Located just minutes from Manele Small Boat Harbor, Hulopoe Bay is the vision of paradise that visitors picture of Hawaii.
A long stretch of soft golden sand sits partially shaded by palm fronds, which gently rustle and sway in the breeze that blows through the south-facing bay. The reef here is one of the healthiest and best in Maui County, and schools of manini, or convict tang, casually flit between clusters of coral, where aquamarine colored uhu, or parrotfish, nibble and crunch on the reef.
The system of tide pools on the left side of the bay is perfect for families with young children, and it’s even possible to snorkel and splash inside of some of the pools. Summer is when local bodyboarders and surfers catch waves from distant southerly swells at Hulopoe Bay. While it may not make for great snorkeling conditions, watching the surfers carve up the waves is just as entertaining.
On most days of the year, however, Hulopoe Bay is calm, and on occasion, some Hawaiian Spinner dolphins swim and rest in the bay. Because the dolphins rest by day, and hunt offshore each night, it’s important that visitors give the dolphins plenty of space. You should not approach or swim to the dolphins.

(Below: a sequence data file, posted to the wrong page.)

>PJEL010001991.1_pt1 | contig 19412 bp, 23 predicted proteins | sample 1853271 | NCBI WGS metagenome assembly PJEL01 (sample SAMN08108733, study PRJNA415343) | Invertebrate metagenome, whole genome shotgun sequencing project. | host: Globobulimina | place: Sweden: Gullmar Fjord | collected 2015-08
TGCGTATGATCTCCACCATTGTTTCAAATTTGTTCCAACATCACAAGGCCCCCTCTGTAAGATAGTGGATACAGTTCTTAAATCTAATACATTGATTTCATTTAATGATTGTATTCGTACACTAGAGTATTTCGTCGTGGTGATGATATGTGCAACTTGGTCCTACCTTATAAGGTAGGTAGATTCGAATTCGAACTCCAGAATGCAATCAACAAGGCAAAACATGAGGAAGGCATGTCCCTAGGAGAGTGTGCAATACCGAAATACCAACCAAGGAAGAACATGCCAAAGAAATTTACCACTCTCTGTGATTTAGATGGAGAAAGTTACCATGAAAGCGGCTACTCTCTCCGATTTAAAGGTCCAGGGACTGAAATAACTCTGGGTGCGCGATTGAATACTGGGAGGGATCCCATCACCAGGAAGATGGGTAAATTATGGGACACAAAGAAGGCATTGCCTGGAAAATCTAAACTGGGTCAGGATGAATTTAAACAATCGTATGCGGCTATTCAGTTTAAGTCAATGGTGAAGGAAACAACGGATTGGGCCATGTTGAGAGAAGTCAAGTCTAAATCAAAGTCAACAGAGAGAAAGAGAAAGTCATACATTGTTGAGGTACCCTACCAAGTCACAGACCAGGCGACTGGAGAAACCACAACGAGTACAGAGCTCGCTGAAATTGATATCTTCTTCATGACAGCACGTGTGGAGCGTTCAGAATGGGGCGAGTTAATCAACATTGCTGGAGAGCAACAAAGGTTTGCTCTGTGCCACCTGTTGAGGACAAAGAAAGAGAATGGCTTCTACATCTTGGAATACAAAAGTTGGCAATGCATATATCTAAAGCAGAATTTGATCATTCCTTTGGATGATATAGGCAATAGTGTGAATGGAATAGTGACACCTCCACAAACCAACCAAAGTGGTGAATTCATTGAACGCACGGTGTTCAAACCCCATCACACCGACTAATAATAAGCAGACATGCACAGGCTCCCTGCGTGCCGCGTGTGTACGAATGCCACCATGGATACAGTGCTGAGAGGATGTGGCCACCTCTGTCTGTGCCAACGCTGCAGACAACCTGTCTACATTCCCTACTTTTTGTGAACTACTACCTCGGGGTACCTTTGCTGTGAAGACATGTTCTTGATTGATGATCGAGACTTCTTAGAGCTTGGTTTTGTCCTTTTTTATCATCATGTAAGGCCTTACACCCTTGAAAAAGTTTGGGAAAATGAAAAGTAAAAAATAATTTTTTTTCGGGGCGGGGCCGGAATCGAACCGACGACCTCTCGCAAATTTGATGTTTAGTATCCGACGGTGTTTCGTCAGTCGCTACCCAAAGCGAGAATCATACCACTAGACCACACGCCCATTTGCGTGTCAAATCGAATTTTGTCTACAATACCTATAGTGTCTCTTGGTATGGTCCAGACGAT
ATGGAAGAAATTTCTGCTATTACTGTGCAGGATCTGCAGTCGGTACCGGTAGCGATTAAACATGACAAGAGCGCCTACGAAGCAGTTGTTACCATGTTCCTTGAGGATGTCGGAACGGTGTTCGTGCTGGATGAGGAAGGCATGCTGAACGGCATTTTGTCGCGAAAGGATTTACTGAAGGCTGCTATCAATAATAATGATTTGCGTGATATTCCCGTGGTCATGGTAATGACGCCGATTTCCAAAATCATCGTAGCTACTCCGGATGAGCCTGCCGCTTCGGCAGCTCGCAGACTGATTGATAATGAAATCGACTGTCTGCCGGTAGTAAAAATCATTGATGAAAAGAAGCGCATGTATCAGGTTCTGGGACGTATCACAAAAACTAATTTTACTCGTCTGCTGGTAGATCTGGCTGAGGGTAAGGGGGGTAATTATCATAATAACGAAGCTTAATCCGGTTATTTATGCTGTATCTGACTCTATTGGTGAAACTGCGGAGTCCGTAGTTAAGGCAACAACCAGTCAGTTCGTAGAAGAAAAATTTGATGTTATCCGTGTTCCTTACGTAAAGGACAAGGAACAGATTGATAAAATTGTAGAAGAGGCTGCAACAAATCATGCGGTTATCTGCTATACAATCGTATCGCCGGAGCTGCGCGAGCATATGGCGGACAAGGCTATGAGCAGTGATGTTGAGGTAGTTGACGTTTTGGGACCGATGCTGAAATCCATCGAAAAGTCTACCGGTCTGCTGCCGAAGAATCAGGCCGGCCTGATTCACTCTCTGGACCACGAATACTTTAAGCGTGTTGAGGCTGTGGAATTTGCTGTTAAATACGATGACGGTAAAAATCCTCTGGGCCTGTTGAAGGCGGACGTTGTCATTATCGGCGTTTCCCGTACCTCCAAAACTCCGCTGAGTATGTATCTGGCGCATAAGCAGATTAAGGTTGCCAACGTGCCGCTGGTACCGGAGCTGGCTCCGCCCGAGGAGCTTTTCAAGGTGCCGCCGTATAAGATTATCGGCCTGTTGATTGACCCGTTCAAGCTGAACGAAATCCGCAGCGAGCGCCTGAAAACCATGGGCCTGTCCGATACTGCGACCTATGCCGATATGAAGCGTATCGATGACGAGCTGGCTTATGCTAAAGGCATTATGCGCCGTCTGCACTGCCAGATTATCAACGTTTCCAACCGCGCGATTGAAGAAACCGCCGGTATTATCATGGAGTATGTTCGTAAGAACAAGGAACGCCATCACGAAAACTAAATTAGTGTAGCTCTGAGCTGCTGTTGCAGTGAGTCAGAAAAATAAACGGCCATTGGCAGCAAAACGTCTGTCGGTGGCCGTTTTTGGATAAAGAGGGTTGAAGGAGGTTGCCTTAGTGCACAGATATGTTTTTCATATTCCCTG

Aside from snorkeling and surfing, two short hiking trails provide visitors the chance to work up a bit of a sweat, as well as capture some of Lanai’s iconic coastal views. You’ll also find showers, restrooms, and picnic tables at this family friendly beach—the only beach on Lanai that offers facilities.
For visitors staying on the island of Lanai, Hulopoe Bay is just 20 minutes away from Lanai City, although guests of the Four Seasons Resort Lanai need barely go more than 20 steps as they stroll to the bay from their room. Even if you’re staying on neighboring Maui, it’s easy to visit Hulopoe Bay as a day trip by taking the ferry, which drops you off just a 10-minute walk away from this stretch of sand, which in 1997 was proudly named as the Best Beach in America by Dr. Stephen Leatherman (Dr. Beach).